Dhaka: Bangladesh should not be content just with playing good cricket, but must also try to win Test matches, said opener Tamim Iqbal on Wednesday, ahead of the second Test against England in Dhaka.
The home side were highly praised for the thrilling contest in the first Test in Chittagong, which they lost by 22 runs on Monday to go down 1-0 in the two-Test series.
England had to wait until the fifth morning for their victory, when all-rounder Ben Stokes took two wickets in three balls to seal the win in thrilling fashion.
Chasing a target of 286 runs on a difficult wicket, Bangladesh required 33 runs on the final day with two wickets in hand. But they could just add 10 runs to their overnight 253-8, before Stokes' two-wicket burst ended their innings at 263.
"From media to the common people, everybody praised us and said we played well," said opener Tamim, who made 78 for his side in the first innings. "But if we remain content with this, I don't think we will be able to make progress."
"At the end, we lost and we should have that disappointment in us; that will carry us forward. If we move forward thinking that our performance earned us appreciation, it won't be good. Certainly, there were some positives as we had competed for five days, but that was not enough," Tamim said.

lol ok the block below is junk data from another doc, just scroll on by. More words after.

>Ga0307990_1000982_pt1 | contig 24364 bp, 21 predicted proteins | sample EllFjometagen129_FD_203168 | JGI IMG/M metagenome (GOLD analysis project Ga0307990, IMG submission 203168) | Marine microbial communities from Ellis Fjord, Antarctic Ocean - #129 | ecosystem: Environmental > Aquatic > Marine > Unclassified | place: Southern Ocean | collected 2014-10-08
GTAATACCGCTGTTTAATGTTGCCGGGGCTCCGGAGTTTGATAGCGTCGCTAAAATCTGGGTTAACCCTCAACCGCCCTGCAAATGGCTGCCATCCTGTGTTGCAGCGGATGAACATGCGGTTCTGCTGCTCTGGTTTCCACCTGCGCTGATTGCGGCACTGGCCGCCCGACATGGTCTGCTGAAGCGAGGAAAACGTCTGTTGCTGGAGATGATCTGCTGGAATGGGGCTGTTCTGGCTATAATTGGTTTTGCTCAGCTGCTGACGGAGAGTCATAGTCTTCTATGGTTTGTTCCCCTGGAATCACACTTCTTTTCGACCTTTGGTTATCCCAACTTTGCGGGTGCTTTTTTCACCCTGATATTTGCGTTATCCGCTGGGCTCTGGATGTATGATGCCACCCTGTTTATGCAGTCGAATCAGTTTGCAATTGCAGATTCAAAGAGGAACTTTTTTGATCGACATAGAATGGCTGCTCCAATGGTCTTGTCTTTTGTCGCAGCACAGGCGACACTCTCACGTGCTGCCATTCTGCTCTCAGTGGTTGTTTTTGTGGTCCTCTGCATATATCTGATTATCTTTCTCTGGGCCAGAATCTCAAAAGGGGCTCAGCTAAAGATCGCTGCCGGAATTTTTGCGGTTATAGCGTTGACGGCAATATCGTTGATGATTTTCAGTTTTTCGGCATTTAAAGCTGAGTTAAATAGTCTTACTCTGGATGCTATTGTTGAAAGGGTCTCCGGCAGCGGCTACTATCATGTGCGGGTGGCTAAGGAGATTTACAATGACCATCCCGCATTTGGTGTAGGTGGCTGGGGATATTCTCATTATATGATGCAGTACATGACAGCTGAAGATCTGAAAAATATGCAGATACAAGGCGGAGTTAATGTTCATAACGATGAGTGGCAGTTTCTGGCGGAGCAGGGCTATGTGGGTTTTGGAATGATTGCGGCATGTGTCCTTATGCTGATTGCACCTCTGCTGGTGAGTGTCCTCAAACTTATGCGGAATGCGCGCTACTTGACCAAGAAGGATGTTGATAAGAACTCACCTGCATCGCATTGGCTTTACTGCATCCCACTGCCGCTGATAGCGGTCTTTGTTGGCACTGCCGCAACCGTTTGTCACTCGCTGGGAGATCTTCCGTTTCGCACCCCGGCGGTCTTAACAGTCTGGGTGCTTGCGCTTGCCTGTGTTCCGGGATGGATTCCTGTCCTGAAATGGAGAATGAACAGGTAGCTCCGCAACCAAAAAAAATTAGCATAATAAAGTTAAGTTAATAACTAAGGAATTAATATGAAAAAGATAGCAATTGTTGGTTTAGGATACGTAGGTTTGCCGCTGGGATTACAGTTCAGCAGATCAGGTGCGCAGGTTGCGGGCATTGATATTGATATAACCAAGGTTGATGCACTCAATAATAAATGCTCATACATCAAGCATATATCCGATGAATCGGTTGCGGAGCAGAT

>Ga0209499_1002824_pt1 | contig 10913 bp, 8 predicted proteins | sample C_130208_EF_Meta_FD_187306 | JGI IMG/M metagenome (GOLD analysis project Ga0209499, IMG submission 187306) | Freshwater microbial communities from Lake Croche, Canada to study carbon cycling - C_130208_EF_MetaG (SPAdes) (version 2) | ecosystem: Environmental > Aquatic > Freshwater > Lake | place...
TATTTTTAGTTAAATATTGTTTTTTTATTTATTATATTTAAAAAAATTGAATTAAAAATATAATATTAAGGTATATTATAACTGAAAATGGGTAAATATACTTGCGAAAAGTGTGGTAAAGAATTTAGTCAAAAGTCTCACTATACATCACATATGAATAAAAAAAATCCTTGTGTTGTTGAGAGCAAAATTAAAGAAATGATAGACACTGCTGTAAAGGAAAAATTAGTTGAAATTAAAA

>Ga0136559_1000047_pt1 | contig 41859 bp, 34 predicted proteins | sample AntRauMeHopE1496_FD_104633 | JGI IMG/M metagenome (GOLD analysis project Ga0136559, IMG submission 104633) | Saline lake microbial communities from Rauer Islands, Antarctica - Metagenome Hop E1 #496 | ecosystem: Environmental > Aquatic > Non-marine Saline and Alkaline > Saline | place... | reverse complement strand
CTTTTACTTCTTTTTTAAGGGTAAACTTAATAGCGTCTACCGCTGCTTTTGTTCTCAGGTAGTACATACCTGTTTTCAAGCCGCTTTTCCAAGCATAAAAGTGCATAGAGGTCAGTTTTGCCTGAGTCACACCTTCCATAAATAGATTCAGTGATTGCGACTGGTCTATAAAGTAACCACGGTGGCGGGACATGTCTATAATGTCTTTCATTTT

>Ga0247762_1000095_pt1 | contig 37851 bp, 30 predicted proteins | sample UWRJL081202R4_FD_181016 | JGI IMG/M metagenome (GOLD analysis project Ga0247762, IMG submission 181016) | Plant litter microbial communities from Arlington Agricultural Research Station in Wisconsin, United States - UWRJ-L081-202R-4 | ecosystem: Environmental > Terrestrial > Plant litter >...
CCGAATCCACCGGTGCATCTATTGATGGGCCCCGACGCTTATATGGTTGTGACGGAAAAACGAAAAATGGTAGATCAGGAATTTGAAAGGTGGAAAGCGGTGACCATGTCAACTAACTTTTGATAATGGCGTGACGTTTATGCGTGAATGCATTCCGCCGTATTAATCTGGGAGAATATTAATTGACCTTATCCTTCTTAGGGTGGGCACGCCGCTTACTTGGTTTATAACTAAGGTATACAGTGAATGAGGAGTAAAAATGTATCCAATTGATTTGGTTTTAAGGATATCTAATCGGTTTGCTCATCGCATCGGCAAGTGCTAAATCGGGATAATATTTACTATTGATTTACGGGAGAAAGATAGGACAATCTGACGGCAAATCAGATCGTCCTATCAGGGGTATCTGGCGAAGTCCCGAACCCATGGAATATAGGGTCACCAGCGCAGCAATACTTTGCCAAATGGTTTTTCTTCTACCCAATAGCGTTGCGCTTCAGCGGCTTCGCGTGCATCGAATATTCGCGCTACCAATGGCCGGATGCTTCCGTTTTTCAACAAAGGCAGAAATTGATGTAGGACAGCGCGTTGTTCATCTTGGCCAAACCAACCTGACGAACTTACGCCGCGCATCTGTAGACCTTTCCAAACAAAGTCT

He added that Bangladesh must look ahead rather than dwell on the last match. "Five years from now, you will find in the scoreboard that we lost the game. There will be no mention that we played well," he said. "So we should rather focus on the next game and try to win it," he said.
Tamim, who averages 59.20 against England in Tests, said they will go to Friday's second Test in Dhaka's Sher-e-Bangla National Stadium more confident, as they were able to shrug off their shakiness and didn't look like a team playing Test cricket after a long gap. The England series was Bangladesh's first Test series in nearly 15 months since they hosted South Africa in July-August last year.
Bangladesh barely showed any rust in the first Test, and even dominated in patches before England clawed their way back into the contest. "I don't think there will be any shakiness since we played such a competitive game," said Tamim. "Maybe if we could not play well after such a long gap, it would have influenced our game. Now, we are better prepared and more confident," he said.